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Drug war deaths “crime against humanity” says Amnesty International

Amnesty International has described the wave of killings unleashed by President Duterte’s anti-drug crusade as a “crime against humanity” and a “war on the poor”.

A report released by the human rights watchdog today (Wednesday, February 1) says “pressures from the top” and “financial incentives” have created an “informal economy of death” that encourages police to murder indiscriminately.

Amnesty’s Crisis Response Director Tirana Hassan said: “This is not a war on drugs, but a war on the poor. Often on the flimsiest of evidence, people accused of using or selling drugs are being killed for cash in an economy of murder.

“Under President Duterte’s rule, the police are breaking laws they are supposed to uphold while profiting from the murder of impoverished people.

“The same streets Duterte vowed to rid of crime are now filled with bodies of people illegally killed by his own police.”

Amnesty’s report, entitled: “If you are poor you are killed: Extrajudicial Executions in the Philippines’ War on Drugs.”
comes just two days after the Philippine National Police (PNP) was ordered to suspend its anti-drug operations because of rogue cops running out of control.

Duterte’s crusade still enjoys widespread public support, despite its spiralling death toll. Since his election, there have been some 7,000 killings linked to the campaign. More than 2,000 have been attributed to official police operations but the bulk are vigilante-style executions, recorded by the PNP as “deaths under investigation.”

“Acting on instructions from the very top of government, the police have killed and paid others to kill thousands of alleged drug offenders in a wave of extrajudicial executions that may amount to crimes against humanity,” Amnesty concluded.

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Since the outset of the campaign, police have been accused of conducting extrajudicial killings in the name of the drug war, a claim that PNP chief Ronald dela Rosa has consistently rubbished.

However dela Rosa has been forced to admit corruption in the ranks after South Korean Ji Ick Joo was kidnapped and killed by anti-drug officers. The businessman was strangled to death just yards from the police chief’s office at Camp Crame.

Amnesty said its report documents “how the police, working from unverified lists of people allegedly using or selling drugs, stormed into homes and shot dead unarmed people, including those prepared to surrender”.

The report documented 33 cases involving 59 deaths. Fieldworkers interviewed 110 people from across the country examining extrajudicial executions in 20 cities.

The research was conducted throughout November and December of last year. “The organisation also examined documents, including police reports,” Amnesty added.

Among their most shocking findings, was the suggestion that police were killing for cash. According to a policeman with the rank of Senior Police Officer 1, they could earn between 8,000 to 15,000 pesos per kill. He said the payment came in cash from “headquarters” and the word “encounter” would always be used to imply the target had fought back.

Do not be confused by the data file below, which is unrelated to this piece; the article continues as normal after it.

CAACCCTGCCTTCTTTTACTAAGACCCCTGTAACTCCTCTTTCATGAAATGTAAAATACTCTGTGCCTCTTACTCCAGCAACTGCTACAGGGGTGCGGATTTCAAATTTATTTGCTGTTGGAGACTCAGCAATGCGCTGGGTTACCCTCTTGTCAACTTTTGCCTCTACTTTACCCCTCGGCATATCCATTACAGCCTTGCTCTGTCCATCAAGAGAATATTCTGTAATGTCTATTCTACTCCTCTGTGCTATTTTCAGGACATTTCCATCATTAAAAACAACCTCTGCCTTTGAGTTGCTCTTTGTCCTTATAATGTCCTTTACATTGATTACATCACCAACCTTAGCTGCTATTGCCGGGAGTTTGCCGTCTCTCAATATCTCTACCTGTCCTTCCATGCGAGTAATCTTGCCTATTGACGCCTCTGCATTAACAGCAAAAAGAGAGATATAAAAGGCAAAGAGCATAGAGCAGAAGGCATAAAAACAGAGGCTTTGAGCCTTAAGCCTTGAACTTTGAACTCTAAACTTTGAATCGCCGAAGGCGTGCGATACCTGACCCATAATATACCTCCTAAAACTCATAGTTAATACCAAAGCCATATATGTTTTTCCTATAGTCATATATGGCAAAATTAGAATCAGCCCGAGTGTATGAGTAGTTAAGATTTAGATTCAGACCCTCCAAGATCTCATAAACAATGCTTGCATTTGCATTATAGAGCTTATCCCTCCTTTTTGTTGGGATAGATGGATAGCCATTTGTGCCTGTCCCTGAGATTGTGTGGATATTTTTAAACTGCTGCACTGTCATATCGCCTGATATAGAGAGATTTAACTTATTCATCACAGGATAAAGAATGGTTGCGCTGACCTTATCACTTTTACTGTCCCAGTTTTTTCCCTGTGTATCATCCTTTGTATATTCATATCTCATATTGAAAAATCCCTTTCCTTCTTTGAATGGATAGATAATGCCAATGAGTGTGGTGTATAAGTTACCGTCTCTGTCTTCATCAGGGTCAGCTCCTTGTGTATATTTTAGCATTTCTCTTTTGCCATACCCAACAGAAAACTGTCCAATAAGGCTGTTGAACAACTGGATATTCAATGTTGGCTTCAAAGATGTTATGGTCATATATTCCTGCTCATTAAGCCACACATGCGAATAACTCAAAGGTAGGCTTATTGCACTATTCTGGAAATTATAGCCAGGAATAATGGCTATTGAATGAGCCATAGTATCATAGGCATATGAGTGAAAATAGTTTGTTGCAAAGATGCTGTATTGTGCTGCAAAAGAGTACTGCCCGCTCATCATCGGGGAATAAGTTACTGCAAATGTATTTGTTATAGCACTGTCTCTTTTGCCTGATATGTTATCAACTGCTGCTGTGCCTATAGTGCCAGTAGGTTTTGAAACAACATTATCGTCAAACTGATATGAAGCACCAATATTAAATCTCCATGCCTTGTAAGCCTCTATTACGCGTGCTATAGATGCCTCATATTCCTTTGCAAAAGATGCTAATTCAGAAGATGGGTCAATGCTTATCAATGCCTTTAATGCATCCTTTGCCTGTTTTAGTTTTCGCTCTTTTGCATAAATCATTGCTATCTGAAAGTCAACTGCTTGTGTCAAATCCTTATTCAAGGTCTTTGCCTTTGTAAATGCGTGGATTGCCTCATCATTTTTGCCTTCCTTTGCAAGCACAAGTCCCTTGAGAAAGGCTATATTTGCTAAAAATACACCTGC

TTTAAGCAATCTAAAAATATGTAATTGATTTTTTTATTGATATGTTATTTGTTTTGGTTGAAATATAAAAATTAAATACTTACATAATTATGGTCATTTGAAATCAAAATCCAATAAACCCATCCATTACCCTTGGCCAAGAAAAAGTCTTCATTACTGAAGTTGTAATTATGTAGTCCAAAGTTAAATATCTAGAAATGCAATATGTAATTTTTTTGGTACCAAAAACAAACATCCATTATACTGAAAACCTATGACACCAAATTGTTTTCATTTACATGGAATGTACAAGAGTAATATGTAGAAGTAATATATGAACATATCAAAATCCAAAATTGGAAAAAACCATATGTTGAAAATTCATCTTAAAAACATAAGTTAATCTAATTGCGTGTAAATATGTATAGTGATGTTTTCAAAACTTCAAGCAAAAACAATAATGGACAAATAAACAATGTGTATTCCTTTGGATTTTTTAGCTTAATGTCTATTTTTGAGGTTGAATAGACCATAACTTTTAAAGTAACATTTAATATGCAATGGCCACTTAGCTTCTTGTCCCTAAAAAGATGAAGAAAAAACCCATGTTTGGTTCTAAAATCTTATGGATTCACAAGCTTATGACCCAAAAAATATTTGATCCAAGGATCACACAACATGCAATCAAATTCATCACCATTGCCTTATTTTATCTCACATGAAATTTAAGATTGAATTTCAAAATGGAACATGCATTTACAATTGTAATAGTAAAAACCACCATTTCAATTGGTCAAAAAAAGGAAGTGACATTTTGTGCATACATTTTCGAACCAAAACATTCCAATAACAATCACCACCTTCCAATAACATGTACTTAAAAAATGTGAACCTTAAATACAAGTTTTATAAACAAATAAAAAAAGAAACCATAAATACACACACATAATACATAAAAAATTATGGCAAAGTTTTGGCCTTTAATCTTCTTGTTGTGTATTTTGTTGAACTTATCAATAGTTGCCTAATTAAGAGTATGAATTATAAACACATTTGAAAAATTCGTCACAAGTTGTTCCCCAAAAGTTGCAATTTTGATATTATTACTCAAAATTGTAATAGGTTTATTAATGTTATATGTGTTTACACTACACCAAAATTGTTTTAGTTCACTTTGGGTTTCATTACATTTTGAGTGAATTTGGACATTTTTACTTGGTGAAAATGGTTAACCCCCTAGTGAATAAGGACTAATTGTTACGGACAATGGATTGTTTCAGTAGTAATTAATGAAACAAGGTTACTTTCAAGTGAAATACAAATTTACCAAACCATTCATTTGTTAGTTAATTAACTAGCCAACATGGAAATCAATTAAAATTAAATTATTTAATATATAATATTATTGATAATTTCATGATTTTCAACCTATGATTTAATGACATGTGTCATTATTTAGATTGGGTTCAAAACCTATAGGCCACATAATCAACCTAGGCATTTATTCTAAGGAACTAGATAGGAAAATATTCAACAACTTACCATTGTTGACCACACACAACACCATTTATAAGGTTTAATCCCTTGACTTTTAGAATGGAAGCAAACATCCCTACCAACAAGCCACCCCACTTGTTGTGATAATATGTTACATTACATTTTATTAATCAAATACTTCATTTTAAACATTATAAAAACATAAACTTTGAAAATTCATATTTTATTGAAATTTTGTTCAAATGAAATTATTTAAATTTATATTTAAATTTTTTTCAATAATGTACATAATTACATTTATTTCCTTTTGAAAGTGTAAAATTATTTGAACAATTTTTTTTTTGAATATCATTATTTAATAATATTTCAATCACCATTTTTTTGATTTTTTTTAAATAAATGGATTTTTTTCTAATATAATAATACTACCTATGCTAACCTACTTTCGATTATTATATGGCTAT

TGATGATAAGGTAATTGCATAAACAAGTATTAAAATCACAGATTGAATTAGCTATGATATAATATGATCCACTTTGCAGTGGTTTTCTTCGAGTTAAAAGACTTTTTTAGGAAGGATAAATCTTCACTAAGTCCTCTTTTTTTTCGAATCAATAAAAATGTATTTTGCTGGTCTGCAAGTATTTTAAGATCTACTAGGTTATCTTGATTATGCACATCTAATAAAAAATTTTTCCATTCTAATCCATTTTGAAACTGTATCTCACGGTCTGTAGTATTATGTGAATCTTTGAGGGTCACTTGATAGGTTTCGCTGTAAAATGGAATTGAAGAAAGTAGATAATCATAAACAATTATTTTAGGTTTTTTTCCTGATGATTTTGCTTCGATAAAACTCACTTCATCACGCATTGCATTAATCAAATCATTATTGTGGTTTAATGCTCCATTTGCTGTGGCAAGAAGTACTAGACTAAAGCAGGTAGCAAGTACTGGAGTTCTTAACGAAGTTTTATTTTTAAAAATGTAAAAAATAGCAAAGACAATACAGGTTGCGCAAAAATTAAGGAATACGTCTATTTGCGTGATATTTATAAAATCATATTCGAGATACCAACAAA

“We’re paid in cash, secretly, by headquarters… There’s no incentive for arresting. We’re not paid anything,” said the officer, who has reportedly served for more than a decade.

Police even made deals with funeral parlours, Amnesty claims, getting cash payments for every dead body they deliver. There are also suggestions that they looted the homes of their victims.

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“The police are behaving like the criminal underworld that they are supposed to be enforcing the law against, by carrying out extrajudicial executions disguised as unknown killers and ‘contracting out’ killings,” said Amnesty.

Ms Hassan said the situation in the Philippines was “a crisis the entire world should be alarmed by”.

“We are calling on the government, from President Duterte down, to order an immediate halt to all extra-judicial executions.

“We are also calling on the Philippines Department of Justice to investigate and prosecute anyone involved in these killings, regardless of their rank or status in the police or government,” she said.

She also raised the prospect of international courts getting involved, saying the international community should turn to the International Criminal Court to carry out a “preliminary examination into these killings, including the involvement of officials at the very top of the government.”

A merciless crackdown on drugs was Duterte’s headline election pledge when he won the presidency by a landslide last year.

Legally, it should be the Philippine Drug Enforcement Agency (PDEA) that leads all efforts against illegal narcotics.

However, Duterte placed responsibility in the hands of the PNP, led by his friend and ally dela Rosa, who also spearheaded his anti-crime campaigns in his native Davao.

As we recently reported (here), Duterte has admitted that the PNP is “rotten to the core”. Despite this astonishing claim, he said they should continue the anti-drug campaign until the end of his term in 2022.

However, the very next day dela Rosa announced that his force would step down from the campaign, in order to focus on rooting out rogue officers. (See our report here.) It has since been announced that the army will be called in to help conduct the purge.

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Now that the 160,000-strong PNP is barred from all anti-narcotic activities, the war on drugs will be pursued by the PDEA.

Read the full 68-page Amnesty International report here

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